Sharks are a common visitor to Delmarva waters, but the more than 30 tracked by OCEARCH don't usually ping during the week-long Shark Week on Discovery in July.
November and May are popular months for the famed sharks with social media accounts carrying thousands of followers to surface off Delaware, Maryland and Virginia beaches.
It is part of the natural migration period, traveling in the spring and the fall between their northern breeding grounds and their winter home near Florida.
Delmarva has seen its share of famed sharks, but none more popular than Mary Lee.
"She’s the most famous real shark in history," said Chris Fischer, founder of OCEARCH, the organization that tracks and studies sharks. "She has undone a lot of what 'Jaws' did, especially on Delmarva. She led us all over the place and was the first real big domino in solving the North Atlantic shark puzzle. There will never be another Mary Lee."
The 16-foot, 3,400-pound great white has more than 129,000 followers on Twitter, but Mary Lee has not had a registered ping since 2017. But Fisher said that the battery in her tracker has died.
Most trackers last five years, and that is how long the tracker was on Mary Lee before it died.
Trackers, too, tend to run out of battery power faster when a shark is more active, and Mary Lee was a very active shark, Fisher said.
Mary Lee took trackers to previously uncharted areas for sharks, getting a glimpse into how they mate and gaining a better understanding of how the shark population is doing.
In North America, sharks are starting to return to their position as apex predators, Fisher said.
"Sharks are returning to abundance, meaning fish are," he added. "We are becoming a model for the world."
Sharks greatly impact the overall population of other fishes because they are the apex predators, meaning they are on the top of the food chain.
With the shark population on the rise once again, that means they are able to regulate the secondary predators, such as fish and seals.
These animals were damaging the overall fish population because they, as secondary predators, were able to eat without a predator eating them.
"Lots of big sharks means there will be more fish sandwiches, lobster tacos and oysters," Fisher said. "You know, the food we all love."
It is similar to when the wolf was reintroduced to Yellowstone National Park, which greatly improved the health of the overall ecosystem when a top-tier predator was released back into its natural environment.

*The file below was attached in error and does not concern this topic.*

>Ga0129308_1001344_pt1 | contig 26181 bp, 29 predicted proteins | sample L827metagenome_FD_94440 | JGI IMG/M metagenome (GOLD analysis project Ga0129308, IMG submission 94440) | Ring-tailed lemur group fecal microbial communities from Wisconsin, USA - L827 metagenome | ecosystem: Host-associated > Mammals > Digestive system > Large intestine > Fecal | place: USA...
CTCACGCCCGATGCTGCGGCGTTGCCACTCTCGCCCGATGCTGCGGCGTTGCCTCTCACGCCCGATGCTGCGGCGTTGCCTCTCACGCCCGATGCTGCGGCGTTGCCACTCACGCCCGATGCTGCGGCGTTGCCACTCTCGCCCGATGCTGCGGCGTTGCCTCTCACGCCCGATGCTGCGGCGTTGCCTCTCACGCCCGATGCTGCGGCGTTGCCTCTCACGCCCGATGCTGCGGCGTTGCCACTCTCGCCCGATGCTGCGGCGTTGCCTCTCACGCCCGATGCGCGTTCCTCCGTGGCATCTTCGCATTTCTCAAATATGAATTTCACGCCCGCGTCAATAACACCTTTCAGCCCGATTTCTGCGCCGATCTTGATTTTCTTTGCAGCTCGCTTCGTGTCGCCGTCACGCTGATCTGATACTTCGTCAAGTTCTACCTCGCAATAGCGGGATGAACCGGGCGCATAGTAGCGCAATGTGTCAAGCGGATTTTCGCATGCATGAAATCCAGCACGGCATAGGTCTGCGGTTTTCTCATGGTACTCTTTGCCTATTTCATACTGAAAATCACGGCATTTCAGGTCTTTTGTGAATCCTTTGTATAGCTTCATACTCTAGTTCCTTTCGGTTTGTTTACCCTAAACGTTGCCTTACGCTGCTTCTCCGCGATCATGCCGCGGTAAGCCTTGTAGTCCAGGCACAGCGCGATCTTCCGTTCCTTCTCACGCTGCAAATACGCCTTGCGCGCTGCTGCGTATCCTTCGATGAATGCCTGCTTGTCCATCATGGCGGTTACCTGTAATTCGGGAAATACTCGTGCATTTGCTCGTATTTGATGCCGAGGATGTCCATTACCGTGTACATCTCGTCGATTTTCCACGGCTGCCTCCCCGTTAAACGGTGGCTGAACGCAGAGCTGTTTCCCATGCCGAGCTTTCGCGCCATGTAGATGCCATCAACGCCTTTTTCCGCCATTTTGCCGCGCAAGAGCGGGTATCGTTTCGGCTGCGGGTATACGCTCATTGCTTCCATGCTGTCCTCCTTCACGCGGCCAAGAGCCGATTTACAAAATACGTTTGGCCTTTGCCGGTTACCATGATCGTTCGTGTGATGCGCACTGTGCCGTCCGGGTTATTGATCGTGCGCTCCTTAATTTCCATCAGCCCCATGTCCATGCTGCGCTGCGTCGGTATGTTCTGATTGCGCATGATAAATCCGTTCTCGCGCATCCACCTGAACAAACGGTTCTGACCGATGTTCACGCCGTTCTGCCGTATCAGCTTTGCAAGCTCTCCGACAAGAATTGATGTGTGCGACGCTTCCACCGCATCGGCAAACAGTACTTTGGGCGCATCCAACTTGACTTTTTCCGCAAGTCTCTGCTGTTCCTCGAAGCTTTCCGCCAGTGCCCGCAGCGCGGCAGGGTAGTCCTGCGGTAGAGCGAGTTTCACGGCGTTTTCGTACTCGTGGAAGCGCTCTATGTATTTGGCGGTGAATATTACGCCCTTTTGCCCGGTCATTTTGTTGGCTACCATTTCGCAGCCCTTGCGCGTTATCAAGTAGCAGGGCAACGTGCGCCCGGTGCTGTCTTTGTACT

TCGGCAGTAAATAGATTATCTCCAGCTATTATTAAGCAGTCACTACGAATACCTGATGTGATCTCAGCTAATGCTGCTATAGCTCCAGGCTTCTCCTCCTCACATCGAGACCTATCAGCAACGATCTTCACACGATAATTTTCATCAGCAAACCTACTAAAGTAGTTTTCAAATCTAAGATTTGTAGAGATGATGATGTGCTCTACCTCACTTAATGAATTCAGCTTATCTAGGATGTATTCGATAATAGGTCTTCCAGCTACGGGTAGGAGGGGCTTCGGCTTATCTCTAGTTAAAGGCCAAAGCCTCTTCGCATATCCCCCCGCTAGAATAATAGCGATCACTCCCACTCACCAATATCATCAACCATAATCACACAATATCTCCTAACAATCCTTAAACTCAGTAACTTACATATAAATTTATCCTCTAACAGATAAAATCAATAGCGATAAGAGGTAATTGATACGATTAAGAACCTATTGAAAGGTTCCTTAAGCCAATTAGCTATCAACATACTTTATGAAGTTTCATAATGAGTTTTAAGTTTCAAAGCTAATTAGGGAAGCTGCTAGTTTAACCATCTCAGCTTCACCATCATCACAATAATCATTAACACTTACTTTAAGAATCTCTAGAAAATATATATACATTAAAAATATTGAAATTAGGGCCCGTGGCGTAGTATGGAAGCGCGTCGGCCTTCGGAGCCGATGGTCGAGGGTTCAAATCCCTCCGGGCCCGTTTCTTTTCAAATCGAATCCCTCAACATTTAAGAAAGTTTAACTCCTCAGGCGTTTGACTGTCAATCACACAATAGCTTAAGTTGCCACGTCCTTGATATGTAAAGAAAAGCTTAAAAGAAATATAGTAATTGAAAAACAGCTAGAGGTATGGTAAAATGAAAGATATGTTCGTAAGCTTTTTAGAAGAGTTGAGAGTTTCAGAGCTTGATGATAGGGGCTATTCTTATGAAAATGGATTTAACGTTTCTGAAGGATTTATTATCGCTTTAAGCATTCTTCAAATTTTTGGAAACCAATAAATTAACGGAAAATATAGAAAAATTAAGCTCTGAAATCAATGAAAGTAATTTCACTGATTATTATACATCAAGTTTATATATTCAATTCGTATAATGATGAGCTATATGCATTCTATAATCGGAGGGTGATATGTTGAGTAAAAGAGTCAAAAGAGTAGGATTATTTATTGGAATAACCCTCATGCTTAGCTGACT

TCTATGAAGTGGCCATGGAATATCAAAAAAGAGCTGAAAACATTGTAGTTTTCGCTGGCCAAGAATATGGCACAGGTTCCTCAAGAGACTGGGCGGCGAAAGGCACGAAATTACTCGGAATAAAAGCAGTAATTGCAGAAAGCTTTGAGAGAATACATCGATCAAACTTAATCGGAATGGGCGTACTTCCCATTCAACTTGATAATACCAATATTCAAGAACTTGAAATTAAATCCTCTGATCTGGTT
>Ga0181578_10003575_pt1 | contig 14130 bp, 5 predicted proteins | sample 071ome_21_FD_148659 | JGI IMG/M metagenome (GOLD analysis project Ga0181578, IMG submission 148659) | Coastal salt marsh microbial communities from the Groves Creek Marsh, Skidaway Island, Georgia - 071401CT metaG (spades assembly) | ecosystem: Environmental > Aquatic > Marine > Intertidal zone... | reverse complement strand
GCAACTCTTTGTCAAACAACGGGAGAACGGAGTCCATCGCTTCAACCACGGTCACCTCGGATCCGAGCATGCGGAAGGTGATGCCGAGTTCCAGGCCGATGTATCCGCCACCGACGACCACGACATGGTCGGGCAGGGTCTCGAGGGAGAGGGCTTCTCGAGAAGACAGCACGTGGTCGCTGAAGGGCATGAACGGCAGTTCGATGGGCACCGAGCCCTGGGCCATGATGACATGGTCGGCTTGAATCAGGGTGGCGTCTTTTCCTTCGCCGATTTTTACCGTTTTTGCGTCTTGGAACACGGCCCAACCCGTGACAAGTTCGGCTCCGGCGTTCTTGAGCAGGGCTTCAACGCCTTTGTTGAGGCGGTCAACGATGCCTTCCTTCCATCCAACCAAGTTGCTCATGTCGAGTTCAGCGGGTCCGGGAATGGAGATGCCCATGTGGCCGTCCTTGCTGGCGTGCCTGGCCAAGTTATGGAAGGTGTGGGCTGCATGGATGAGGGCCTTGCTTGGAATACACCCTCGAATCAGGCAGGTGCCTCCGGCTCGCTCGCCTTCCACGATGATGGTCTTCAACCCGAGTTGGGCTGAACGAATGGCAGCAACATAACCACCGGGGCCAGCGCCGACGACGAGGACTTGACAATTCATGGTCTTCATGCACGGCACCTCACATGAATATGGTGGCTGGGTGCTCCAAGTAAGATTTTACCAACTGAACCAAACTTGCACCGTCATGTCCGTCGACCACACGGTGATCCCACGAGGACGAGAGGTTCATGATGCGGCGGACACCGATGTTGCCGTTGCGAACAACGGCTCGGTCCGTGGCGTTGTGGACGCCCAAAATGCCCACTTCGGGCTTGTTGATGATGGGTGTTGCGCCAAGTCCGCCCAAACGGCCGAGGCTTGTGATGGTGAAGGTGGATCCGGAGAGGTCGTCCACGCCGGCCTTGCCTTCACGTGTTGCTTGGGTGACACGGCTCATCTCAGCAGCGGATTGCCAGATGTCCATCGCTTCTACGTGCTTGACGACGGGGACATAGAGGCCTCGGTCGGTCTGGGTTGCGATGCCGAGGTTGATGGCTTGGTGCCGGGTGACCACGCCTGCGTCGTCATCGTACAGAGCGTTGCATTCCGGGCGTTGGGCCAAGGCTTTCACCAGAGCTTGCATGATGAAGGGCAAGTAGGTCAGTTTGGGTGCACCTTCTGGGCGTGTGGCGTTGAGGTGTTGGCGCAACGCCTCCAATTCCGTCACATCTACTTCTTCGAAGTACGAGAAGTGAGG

Outside of the United States, though, it is a "catastrophe," Fisher said about the overall shark population.
They are being "crushed" worldwide for their fins for dishes like shark fin soup as well as their meat.
"They reproduce so late in life they don’t handle the pressure," Fisher said. "The second-tier predators explode, and if they’re on the reef, the reef dies. It is a real difficult situation for sharks outside the US."
But on the east and west coasts of the United States, the population is doing well.
Other famed Delmarva sharks
Two other sharks known to frequent the waters off Delmarva, Hilton and Miss Costa, have been providing exciting opportunities for researches, Fisher said.
Hilton, a 12-foot, 1,300-pound great white, is very exciting, Fisher said. Hilton last pinged off Delmarva on Dec. 10, 2017.
"He is showing us a secondary mating site in Canada," Fisher said. "We tagged him off Hilton Head, not Cape Cod, and he has not gone (to Cape Cod). He spent all last mating season off Nova Scotia, and he just went back there two days ago."
This data has been "groundbreaking," Fisher said, because Cape Cod is the only known mating ground for great white sharks along the eastern seaboard.
If there is another site in Nova Scotia, Fisher said, that would be a big discovery.
"We believe Hilton is the one that has showed us there are multiple mating areas," Fisher said. "And it is amazing what he has showed us."
Miss Costa, a slightly heavier great white tipping the scales at 1,600 pounds, has also been very exciting for researchers, Fisher said. The shark last pinged off Delmarva on Nov. 2, 2017.
When she was tagged, they did not think she was of proper age to begin mating, however, recent tracking might suggest otherwise.
"If she does not return to Cape Cod she is probably pregnant," Fisher said. "We are starting to think she is pregnant. If she goes back to the Cape she is probably going to mate, but if she doesn’t, she’s pregnant and we are hoping she can show us where she will be gestating and having those babies."
With these two sharks, OCEARCH is putting together a puzzle "hundreds of millions of years old," Fisher said.
Overall, they are winning the battle to learn more about sharks, he added.
They have tagged more than 30 sharks, and they want to get to 60.
If their trip to Nova Scotia in the fall yields more sharks, then they will be well on their way, Fisher said.
OCEARCH even has a contest for people to join them to their expedition to Nova Scotia in the fall, Fisher said.
People can go to http://www.wannatagalong.com to enter. The winning entrant will be able to join OCEARCH on their trek to Nova Scotia and get to name a shark.
But scientists who study sharks are very excited about the progress they have made when it comes to shark research.
"You got to have the data to know," he added. "Know we are starting to have those pieces of the puzzles. But our white sharks are going through a good recovery on the east coast, so we know we are going in the right directions."